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Why Hybrid Banking Is Dictating The Future Of Branch Transformations

Updated: Jun 17, 2021

Setting the Stage:

Branch banking in the U.S. is at an inflection point exacerbated by the COVID-19 crisis. Almost daily, banks are announcing mergers whose stated benefit is cost savings through branch consolidation. Others, with branches shuttered during COVID-19 lockdowns, are now assessing if they need to reopen at all. Up to 30% of branches that were closed due to the pandemic may never reopen, according to data from S&P Global Market Intelligence.

At the same time, digital adoption is breaking records. According to a J.D. Power study, the use of mobile banking apps reached 72% of customers at the four largest U.S. banks in April 2020 – a year-over-year increase of 10%. As banking products are commoditized and behemoths like Google and Facebook step into this space, banks acknowledge they can’t compete on product range, price or even digital capabilities alone. They need to find ways to differentiate themselves from fintechs and digital challengers.

Advantages to Branch Banking:

There are some advantages that banks maintain over their competitors. According to an Accenture study, while overall trust in financial providers might be eroding, more than half (57%) of consumers believe that when providing advice, their bank has their best interest in mind “always” or “most of the time,” and 62% believe that the advice is smart, personalized and well-informed.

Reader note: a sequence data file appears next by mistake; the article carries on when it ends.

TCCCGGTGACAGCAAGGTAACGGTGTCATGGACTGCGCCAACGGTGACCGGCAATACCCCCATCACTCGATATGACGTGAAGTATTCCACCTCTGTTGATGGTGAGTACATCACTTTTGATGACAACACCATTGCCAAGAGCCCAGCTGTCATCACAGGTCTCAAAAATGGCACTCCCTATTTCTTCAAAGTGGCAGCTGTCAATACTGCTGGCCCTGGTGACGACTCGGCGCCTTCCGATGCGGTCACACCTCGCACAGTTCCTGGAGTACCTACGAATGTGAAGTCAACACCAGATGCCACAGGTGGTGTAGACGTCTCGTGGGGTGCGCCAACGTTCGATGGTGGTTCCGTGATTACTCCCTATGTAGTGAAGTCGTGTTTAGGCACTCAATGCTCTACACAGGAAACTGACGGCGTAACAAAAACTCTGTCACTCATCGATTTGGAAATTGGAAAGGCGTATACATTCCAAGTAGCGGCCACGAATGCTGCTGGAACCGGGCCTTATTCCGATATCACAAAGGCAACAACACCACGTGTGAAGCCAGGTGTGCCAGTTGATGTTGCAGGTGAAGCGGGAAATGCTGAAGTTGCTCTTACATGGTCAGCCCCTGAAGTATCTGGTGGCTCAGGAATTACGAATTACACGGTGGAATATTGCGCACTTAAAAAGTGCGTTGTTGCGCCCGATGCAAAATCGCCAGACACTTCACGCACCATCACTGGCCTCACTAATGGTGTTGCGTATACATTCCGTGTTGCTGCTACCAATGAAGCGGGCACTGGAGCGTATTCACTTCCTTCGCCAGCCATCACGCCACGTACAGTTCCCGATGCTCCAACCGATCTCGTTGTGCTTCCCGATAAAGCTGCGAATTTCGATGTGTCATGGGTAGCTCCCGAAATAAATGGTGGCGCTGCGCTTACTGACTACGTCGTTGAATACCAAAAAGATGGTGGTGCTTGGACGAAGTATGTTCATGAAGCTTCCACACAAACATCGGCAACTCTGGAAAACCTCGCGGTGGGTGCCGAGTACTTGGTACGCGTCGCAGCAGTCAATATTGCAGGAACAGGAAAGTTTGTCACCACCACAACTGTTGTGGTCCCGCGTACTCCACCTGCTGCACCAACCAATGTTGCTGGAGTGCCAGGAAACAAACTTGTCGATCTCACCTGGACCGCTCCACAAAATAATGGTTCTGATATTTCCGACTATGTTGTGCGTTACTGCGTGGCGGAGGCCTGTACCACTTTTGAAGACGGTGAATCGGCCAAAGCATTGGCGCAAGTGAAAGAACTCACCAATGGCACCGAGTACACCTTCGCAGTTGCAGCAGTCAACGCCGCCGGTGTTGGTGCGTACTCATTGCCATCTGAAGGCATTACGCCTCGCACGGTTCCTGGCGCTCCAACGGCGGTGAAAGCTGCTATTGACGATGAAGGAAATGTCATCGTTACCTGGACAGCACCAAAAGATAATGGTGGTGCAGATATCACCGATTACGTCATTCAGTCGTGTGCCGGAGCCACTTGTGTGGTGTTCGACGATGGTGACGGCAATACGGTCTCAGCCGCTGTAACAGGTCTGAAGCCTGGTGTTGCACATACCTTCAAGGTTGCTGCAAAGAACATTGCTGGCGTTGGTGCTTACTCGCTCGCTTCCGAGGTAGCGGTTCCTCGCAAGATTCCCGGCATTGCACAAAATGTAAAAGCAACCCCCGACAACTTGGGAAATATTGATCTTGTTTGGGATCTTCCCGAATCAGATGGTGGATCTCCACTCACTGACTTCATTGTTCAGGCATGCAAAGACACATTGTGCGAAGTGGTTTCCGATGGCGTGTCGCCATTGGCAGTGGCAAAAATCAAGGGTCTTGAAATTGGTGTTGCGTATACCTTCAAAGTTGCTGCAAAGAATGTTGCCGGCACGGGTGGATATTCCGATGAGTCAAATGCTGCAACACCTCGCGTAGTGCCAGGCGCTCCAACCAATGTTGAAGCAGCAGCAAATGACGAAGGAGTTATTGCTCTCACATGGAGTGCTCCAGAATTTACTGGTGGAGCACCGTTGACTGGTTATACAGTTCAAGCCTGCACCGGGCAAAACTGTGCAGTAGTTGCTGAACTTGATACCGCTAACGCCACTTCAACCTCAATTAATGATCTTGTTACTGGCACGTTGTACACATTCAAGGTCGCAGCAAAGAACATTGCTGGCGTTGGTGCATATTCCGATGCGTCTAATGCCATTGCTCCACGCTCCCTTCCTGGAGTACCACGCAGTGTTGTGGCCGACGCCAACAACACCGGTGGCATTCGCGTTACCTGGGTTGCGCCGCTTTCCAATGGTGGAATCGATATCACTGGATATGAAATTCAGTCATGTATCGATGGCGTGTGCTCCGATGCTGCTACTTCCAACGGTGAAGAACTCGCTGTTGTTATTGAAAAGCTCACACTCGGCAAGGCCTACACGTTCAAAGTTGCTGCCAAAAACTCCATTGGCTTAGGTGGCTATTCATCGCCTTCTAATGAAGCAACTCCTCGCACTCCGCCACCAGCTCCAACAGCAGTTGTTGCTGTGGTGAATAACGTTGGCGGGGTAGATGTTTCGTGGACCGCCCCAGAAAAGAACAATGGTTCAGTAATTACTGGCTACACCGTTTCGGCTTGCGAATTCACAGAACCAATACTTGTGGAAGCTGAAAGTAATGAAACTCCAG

Studies have also shown that customers prefer a human agent rather than a digital experience, for advisory services or solving complex issues.

The combination of customer trust along with a trained army of bankers and a physical branch presence gives banks a distinct edge that fintechs and digital banks cannot match. Banks have begun to realize that they need to reorient their relationship bankers as trusted advisors to increase customer acquisition, build lasting relationships, strengthen customer engagement and boost revenue.